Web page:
Thursday, September 14, 2017

Medium And Method


Once the structure of a potential Digital Person is described (yet to be defined), the training medium (input) needs to be discussed.

The training medium and the communication medium (output) should be the same. That is: language. Designating language (and its' components) as the input for the development of digital persons solves issues concerning the realization of a sentient technology.

Since human beings primarily communicate through language (via sound, sight and touch); not to diminish nonverbal media; it is only natural that the fundamental nature of a digital person should be linguistic.

If a digital person is thinking and communicating only through language, not only can we as humans relate to what a digital person is saying, but we can also be confident that a digital person's motives can be understood through language processes similar to our own.

This means that a digital person can be engaged in a discussion in exactly the same way one would discuss any issue with another person. Fallacies and faults in conception can be pointed out and the honesty and integrity of the digital person can be gauged by their responses; just like anyone else.


This raises the equally important issue of training method.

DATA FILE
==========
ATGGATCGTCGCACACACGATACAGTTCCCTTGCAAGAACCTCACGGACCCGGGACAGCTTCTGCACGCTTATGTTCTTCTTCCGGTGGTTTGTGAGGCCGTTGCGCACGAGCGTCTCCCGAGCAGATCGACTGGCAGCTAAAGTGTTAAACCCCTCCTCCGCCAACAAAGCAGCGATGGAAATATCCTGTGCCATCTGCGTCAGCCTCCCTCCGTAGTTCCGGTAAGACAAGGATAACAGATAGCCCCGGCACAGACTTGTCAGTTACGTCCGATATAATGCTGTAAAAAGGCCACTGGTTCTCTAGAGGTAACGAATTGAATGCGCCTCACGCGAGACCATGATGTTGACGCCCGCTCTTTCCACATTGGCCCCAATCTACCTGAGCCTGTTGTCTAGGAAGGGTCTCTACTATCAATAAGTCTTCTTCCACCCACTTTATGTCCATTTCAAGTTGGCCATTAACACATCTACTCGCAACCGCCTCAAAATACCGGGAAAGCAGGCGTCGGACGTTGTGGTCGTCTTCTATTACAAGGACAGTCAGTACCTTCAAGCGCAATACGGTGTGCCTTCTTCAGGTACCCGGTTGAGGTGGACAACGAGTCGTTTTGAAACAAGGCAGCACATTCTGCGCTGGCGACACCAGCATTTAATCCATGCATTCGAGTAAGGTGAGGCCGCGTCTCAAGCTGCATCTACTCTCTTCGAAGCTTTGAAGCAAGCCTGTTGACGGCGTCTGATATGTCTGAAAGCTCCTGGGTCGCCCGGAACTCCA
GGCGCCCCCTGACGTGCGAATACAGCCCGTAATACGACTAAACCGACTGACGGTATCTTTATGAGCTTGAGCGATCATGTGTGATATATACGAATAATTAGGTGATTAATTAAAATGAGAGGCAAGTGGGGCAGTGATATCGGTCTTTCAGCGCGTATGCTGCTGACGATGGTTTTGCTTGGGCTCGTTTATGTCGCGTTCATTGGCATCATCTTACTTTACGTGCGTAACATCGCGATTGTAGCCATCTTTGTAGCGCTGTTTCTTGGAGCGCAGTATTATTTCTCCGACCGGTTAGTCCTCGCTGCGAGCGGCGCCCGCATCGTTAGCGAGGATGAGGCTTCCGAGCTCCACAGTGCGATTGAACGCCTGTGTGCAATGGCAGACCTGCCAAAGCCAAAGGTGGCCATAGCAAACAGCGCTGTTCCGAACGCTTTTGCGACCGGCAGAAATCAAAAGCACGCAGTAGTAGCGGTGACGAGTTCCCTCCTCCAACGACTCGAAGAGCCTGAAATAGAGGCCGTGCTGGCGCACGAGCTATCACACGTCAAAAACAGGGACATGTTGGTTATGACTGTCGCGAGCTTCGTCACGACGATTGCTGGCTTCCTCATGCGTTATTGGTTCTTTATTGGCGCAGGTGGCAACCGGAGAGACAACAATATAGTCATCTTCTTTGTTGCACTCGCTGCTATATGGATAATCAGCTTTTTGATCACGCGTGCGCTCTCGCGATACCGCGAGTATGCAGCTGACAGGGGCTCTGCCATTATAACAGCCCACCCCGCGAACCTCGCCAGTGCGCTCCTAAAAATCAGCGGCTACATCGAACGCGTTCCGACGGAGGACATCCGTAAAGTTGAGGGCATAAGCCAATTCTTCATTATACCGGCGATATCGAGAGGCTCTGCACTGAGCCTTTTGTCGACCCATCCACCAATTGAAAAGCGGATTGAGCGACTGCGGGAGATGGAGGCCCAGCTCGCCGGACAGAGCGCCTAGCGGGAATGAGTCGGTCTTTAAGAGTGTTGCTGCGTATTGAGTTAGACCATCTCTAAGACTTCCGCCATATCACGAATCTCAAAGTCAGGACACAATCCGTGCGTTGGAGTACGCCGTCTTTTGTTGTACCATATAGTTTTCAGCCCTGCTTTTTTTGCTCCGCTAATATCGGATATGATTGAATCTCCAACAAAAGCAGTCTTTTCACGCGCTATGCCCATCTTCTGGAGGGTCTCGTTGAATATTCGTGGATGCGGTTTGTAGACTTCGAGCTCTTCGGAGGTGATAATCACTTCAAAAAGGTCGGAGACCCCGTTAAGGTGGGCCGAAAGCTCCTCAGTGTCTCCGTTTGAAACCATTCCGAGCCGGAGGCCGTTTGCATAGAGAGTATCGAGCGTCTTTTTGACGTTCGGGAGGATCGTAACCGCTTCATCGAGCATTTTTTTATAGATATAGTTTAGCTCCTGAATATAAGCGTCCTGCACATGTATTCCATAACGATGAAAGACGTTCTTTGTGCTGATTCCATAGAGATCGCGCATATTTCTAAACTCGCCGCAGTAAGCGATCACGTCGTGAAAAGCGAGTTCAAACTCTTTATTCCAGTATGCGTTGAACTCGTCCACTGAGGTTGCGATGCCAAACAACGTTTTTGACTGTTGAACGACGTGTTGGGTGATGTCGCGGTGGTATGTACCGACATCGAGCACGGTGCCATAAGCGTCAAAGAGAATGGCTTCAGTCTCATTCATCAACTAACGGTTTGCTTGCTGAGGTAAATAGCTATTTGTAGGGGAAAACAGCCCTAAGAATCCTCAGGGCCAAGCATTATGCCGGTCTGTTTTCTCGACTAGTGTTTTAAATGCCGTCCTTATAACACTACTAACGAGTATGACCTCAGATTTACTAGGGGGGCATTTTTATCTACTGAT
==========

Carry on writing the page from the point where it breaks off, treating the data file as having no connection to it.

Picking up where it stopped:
Our natural and best model for training an individual in the nuances of language is of course a human child. While their first utterances may be incoherent, over the course of development through years of interacting with others, the context of language becomes evident and the individual communicates in a coherent way.

As with human children, digital children will initially emit incoherent babble. But, as these are the building blocks of language, they are not without meaning and are open to feedback.

Since we do not know precisely what occurs within a human child's brain as language is acquired, it is paramount that a digital child is afforded the same courtesy as they acquire language. That is, although we may posses the ability to monitor the precise activity at each node, or complex of nodes within a digital child's brain, privacy and individuality demand that we only monitor output from the designated interface (e.g. a mouth) of a potentially sentient individual.

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